Science and medicine have so successfully rationalized and justified our society’s most devastating and pervasive form of child abuse that it remains almost wholly unacknowledged, though it is known to every sentient adult and to most children. Probably every adult and half-grown child in America knows and can identify at least one child who is the victim of this abuse. Those who teach, coach, minister to or otherwise serve children may know dozens or even hundreds of children who are victims of the new child abuse. Our society’s particular form of child abuse is the psychiatric diagnosing and drugging of our children.
Touted as the world’s first wonder drug, benzodiazepines—”benzos” for short—were widely prescribed in the 1960s for anxiety and stress. Within a decade they had become the most commonly used treatment for such conditions in the States and Britain. Use of benzos such as Valium, Mogadon, and Librium in both countries was widespread. Today, the same class of drugs—including Klonopin, Xanax, and Ativan—is still frequently prescribed for anxiety and panic. Widely known to be addictive and to cause a range of serious side effects, benzos became less popular in the 1980s and 1990s owing largely to the rise of SSRI antidepressants, which were widely considered to be safer and nonaddictive. A combined search for benzos and “adverse effects” on PubMed yields a staggering 15,157 hits, ranging from sleep disorders and increased violence among patients to discontinuation problems and dependency issues that bear all the hallmarks of a serious addiction.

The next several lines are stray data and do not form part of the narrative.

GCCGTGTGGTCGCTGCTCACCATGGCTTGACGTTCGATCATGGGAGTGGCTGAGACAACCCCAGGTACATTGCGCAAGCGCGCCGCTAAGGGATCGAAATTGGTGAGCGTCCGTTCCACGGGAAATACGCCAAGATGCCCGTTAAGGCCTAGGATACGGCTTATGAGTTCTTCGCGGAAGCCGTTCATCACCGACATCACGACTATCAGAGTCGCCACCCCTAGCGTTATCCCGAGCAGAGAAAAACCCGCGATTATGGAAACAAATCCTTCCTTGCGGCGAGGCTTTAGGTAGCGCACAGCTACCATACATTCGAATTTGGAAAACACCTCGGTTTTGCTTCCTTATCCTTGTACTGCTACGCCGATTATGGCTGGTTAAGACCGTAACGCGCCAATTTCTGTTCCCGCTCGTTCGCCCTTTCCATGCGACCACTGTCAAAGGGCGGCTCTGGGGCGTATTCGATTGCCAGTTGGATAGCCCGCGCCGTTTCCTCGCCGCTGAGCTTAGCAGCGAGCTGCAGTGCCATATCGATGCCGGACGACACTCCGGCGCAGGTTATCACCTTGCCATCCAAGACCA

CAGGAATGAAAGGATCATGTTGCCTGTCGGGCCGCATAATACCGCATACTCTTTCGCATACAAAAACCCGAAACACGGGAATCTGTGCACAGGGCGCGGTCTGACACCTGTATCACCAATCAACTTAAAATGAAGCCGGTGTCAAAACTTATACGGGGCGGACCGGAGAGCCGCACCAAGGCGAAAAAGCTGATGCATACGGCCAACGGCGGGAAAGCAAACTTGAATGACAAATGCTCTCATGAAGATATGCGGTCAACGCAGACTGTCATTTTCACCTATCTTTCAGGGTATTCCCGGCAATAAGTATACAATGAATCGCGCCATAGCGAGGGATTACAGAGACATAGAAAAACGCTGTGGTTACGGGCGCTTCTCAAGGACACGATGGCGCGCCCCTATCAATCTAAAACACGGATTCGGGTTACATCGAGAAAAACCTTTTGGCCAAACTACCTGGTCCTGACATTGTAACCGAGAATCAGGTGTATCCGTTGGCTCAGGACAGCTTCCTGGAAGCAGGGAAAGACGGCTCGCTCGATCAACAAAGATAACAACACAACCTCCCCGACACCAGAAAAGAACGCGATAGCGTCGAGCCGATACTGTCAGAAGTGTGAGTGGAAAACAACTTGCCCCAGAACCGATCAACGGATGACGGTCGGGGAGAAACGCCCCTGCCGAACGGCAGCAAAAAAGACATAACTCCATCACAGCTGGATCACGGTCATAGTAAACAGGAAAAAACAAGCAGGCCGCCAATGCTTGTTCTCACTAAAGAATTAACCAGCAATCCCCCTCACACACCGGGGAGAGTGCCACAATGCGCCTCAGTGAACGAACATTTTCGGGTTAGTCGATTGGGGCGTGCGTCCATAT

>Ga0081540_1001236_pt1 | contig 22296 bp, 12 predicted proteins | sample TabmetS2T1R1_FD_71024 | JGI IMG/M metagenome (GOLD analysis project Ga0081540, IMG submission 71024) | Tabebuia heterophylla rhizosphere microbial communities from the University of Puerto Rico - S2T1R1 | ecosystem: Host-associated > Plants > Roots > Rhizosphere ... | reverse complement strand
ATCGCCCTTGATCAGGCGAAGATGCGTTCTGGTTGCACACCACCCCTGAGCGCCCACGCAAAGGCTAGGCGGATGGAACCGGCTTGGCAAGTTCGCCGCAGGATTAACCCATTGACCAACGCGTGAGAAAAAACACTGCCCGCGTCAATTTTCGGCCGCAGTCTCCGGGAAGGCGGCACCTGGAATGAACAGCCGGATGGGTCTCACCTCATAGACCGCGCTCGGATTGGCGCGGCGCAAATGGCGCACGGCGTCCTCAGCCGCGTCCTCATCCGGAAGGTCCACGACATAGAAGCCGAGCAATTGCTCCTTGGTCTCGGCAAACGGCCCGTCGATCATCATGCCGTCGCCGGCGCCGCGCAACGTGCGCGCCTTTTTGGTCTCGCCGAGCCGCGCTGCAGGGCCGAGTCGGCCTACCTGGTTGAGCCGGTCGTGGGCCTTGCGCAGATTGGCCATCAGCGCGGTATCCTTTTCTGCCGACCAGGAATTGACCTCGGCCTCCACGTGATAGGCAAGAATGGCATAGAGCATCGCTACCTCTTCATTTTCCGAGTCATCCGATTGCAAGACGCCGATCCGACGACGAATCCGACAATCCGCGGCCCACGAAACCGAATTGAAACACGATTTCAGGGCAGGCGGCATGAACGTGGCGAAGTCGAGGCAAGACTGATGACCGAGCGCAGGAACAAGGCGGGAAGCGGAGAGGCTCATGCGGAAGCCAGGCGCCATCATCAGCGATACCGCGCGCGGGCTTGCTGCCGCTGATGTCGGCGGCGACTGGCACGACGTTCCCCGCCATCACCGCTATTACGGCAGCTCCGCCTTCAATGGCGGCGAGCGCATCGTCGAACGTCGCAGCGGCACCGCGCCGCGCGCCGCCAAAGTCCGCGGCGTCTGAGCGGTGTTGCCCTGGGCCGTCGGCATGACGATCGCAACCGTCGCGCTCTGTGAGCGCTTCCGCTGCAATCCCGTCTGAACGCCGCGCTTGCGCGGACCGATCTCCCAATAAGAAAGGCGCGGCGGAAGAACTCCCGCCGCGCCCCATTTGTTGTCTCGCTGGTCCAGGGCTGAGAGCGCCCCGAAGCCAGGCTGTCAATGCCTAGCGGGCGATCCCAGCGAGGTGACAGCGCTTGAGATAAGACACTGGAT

Andrew Tighman, writing in the Marine Corps Times, recently described the investigation of Fred A. Baughman Jr., M.D. into the deaths of military personnel taking multiple psychotropic medications. Baughman was alerted to a series of soldier deaths upon reading a May 2008 article in the Charleston [WV] Gazette titled “Vets Taking Post Traumatic Stress Disorder Drugs Die in Sleep.” Baughman, a retired neurologist known previously for his criticism of medication treatments of ADHD and other mental health disorders, suspected that the reported cases could be part of a much larger problem.
Young people are being overmedicated and undermined. It is time that we recognize that the deluge of amphetamines and psychotropic drugs being consumed by teenagers may be more of a problem than a solution.
While most people who take prescription medications use them responsibly, when abused—that is, taken by someone other than the patient for whom the medication was prescribed, or taken in a manner or dosage other than what was prescribed—prescription medications can produce serious adverse health effects and can lead to drug addiction.